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In liquid or gaseous media, certain additives, called inhibitors, can occupy, via a strong binding energy to the base metal, atom sites on the metal surfaces, thus preventing a metal-hydrogen bond and thereby inhibiting the entry of hydrogen into the base metal. For both metallic and nonmetallic solid films, hydrogen entry can be prevented or reduced if the film has a lesser binding energy for hydrogen than the base metal and if a low solubility and/or a low diffusivity for hydrogen. Nonmetallic films appear to be the better films for preventing hydrogen entry and subsequent embrittlement of the base metal.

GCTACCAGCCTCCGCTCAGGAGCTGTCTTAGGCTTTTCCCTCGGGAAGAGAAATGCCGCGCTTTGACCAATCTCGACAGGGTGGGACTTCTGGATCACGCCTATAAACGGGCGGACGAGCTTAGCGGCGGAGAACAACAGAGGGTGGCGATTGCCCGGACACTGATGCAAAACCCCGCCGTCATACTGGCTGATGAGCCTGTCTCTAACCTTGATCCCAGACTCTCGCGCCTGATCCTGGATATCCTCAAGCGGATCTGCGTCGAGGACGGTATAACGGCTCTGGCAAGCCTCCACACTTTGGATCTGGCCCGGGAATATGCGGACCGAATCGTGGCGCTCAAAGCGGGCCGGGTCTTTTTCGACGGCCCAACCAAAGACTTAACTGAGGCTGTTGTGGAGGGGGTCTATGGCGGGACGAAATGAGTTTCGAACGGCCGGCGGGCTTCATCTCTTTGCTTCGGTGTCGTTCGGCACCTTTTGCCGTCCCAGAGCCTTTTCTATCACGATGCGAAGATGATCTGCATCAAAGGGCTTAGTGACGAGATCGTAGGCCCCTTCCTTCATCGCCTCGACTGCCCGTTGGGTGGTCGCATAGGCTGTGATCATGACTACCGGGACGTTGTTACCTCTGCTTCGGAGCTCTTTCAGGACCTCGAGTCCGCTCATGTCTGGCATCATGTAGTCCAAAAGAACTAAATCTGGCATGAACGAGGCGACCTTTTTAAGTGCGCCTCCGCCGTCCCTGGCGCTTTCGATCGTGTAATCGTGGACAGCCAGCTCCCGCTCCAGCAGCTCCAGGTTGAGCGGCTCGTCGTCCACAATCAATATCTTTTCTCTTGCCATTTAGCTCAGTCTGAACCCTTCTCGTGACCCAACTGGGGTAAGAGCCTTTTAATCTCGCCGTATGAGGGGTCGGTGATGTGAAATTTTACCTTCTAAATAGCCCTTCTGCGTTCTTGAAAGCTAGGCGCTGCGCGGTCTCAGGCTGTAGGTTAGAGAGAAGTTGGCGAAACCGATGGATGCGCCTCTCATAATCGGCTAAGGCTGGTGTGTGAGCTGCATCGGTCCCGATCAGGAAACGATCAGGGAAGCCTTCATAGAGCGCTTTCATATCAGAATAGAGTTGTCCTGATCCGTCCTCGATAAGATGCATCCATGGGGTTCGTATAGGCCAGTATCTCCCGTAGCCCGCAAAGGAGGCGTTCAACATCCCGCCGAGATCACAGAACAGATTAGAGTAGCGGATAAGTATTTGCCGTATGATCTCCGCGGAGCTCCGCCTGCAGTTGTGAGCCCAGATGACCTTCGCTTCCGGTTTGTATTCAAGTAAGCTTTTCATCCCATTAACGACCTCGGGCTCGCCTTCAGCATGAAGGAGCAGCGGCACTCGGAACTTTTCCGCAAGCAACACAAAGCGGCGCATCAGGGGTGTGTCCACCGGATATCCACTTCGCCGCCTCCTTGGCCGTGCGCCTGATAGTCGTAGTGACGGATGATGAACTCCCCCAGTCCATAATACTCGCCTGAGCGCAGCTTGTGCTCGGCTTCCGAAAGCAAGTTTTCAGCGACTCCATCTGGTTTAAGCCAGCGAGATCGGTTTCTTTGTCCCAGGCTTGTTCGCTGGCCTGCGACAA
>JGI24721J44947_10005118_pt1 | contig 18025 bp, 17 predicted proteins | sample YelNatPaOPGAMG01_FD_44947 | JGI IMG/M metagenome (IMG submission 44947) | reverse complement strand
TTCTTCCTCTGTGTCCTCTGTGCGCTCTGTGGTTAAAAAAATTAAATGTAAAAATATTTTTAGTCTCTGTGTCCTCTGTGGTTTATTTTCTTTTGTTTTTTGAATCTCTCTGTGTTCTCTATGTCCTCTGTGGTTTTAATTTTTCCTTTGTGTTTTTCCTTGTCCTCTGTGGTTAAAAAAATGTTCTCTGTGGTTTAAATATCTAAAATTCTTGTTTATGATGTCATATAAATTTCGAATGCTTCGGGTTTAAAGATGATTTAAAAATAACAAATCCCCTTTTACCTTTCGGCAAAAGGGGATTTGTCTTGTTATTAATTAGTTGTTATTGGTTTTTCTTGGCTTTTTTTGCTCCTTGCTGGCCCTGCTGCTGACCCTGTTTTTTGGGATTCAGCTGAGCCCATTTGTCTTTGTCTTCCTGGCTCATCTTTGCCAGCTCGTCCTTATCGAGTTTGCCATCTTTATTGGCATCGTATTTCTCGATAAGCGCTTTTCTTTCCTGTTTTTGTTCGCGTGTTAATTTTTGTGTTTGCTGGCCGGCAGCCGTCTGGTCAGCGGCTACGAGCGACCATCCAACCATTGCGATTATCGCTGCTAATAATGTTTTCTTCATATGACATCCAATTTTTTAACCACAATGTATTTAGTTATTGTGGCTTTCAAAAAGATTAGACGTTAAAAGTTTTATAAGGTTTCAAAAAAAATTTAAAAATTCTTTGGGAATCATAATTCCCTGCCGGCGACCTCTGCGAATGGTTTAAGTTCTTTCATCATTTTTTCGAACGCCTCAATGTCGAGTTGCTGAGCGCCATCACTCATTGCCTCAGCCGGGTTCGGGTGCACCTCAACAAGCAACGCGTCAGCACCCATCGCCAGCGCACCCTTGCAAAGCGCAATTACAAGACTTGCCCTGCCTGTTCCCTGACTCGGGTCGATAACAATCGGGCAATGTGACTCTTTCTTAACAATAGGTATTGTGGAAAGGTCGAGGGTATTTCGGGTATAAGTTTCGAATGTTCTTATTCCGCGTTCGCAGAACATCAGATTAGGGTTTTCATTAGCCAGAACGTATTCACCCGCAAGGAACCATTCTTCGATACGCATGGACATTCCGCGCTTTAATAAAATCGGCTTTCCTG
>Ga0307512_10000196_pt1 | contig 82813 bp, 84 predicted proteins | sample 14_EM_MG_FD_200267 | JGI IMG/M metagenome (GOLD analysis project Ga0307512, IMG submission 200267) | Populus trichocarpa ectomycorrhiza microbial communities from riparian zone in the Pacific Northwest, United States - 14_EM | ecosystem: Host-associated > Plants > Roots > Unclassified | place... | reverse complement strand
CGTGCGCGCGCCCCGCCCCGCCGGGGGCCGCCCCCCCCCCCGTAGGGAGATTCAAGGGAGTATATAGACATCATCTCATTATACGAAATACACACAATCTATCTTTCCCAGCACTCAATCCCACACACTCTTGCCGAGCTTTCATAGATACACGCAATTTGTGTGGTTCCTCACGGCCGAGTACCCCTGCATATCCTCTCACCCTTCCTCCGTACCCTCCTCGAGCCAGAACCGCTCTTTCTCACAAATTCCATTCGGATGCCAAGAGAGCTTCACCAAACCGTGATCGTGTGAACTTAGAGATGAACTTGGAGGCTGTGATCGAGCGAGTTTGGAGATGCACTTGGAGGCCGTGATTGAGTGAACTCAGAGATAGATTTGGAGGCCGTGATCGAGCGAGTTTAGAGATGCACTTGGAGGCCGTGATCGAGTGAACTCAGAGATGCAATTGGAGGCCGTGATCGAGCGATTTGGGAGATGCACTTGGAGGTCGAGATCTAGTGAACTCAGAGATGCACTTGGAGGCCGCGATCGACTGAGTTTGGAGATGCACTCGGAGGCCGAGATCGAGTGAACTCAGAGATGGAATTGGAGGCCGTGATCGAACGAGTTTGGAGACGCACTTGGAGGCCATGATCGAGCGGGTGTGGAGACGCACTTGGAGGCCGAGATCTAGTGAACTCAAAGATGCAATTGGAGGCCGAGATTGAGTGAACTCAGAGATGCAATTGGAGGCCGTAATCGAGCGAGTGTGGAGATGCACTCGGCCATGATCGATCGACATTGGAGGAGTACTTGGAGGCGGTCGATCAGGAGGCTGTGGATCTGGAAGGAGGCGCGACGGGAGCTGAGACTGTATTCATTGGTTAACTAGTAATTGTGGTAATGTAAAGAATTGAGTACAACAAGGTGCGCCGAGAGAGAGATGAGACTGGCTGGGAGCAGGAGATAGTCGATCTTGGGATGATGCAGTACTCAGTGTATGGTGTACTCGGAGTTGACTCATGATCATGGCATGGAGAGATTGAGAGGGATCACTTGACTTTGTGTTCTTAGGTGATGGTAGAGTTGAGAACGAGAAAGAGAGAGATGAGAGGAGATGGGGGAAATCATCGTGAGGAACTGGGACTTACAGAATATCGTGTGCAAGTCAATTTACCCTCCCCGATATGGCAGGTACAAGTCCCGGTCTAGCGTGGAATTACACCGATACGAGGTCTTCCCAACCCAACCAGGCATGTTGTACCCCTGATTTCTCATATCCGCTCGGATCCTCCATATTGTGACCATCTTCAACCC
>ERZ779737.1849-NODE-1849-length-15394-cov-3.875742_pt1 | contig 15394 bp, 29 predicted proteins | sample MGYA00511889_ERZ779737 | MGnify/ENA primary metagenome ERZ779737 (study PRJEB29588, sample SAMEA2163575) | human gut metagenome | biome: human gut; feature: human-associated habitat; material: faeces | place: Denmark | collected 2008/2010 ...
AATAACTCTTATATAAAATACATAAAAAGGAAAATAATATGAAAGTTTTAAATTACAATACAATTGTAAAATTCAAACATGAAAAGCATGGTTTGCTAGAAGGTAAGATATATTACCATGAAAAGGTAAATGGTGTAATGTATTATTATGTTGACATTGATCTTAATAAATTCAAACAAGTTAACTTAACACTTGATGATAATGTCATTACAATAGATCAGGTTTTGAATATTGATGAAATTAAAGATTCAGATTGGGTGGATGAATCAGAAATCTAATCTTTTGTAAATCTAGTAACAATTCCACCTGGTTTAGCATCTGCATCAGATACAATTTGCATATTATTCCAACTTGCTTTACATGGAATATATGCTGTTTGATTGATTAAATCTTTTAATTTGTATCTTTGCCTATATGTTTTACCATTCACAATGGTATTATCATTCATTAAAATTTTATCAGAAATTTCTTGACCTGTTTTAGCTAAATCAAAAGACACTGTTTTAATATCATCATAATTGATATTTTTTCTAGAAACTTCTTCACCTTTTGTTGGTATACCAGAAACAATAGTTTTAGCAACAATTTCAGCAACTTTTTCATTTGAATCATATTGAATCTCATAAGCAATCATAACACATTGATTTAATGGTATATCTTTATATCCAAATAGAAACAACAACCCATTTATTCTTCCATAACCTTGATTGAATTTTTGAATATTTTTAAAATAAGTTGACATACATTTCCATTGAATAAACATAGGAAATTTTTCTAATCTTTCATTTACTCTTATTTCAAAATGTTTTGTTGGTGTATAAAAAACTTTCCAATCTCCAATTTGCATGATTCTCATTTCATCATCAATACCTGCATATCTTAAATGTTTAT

Data are presented for oxide and nitride films in the 50 to 3000-nm range of thickness. A 50-nm-thick film of sputtered alumina (A12O3) and a 3000-nm-thick, thermally grown oxide film appear to prevent hydrogen embrittlement in the precipitation-hardening stainless steels.
hydrogen embrittlement, precipitation hardened, stainless steels, surface films
Murray, George T.
Department head—Metallurgical Engineering Dept., California Polytechnic State University, San Luis Obispo, CA